The use of livers from donation after circulatory death (DCD) is increasing, but concerns exist regarding outcomes following use of grafts from “marginal” donors. To compare outcomes in transplants using DCD and donation after brain death (DBD), propensity score matching was performed for 973 patients with chronic liver disease and/or malignancy who underwent primary whole-liver transplant between 2004 and 2014 at University Hospitals Birmingham NHS Foundation Trust. Primary end points were overall graft and patient survival. Secondary end points included postoperative, biliary and vascular complications. Over 10 years, 234 transplants were carried out using DCD grafts. Of the 187 matched DCDs, 82.9% were classified as marginal per British Transplantation Society guidelines. Kaplan–Meier analysis of graft and patient survival found no significant differences for either outcome between the paired DCD and DBD patients (p = 0.162 and p = 0.519, respectively). Aspartate aminotransferase was significantly higher in DCD recipients until 48 h after transplant (p < 0.001). The incidences of acute kidney injury and ischemic cholangiopathy were greater in DCD recipients (32.6% vs. 15% [p < 0.001] and 9.1% vs. 1.1% [p < 0.001], respectively). With appropriate recipient selection, the use of DCDs, including those deemed marginal, can be safe and can produce outcomes comparable to those seen using DBD grafts in similar recipients.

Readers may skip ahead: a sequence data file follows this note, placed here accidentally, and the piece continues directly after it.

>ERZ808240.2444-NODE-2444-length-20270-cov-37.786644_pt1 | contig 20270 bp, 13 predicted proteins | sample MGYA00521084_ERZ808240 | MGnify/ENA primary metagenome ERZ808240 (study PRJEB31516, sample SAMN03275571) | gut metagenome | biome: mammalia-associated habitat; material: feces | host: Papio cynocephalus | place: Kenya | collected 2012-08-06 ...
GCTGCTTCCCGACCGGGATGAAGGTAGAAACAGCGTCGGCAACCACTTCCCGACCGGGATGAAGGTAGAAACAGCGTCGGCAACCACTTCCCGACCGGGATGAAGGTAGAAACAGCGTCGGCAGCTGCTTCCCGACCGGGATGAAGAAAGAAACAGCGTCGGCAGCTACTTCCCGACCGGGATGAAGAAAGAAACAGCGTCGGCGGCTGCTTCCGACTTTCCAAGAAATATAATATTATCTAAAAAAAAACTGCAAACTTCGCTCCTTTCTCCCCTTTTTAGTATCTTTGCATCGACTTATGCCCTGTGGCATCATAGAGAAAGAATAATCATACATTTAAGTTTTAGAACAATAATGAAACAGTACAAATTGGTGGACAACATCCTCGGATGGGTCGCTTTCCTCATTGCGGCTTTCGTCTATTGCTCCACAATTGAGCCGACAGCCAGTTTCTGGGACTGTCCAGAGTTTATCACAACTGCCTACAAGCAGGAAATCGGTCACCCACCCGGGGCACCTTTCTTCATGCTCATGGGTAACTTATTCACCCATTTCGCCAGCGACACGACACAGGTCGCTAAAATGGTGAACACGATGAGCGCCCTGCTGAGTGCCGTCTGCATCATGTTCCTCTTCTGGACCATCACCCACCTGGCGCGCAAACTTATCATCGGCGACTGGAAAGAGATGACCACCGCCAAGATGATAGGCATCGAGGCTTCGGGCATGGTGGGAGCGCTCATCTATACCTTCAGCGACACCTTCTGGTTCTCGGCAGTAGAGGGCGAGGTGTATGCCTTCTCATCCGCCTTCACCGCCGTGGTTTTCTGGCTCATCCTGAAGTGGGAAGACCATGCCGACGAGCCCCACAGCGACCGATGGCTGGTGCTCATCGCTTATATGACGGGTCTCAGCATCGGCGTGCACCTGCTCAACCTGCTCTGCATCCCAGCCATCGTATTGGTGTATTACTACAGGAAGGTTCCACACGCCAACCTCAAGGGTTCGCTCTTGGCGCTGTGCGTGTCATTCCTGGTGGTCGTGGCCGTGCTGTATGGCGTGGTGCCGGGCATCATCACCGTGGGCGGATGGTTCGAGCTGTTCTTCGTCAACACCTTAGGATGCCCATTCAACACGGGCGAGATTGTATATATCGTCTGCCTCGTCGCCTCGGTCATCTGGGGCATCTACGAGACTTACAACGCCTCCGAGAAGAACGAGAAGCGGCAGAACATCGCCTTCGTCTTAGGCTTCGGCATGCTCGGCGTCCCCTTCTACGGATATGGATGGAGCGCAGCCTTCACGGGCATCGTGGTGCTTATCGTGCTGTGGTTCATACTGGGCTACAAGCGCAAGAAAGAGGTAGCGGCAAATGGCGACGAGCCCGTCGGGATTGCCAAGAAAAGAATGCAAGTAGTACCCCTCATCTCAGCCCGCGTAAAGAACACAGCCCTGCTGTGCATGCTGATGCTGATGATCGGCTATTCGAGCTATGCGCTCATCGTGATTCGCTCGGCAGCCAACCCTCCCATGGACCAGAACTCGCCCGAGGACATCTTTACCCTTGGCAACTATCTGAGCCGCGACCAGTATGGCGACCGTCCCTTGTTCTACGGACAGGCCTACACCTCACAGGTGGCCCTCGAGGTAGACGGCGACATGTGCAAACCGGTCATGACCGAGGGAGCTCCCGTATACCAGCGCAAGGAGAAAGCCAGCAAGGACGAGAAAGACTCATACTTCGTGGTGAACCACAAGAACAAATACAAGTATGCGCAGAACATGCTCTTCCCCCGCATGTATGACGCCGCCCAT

This single-center study compares outcomes between propensity-matched recipients of extended criteria liver grafts from circulatory death donors and grafts from brain death donors to explore the different techniques used in the transplantation of these organs.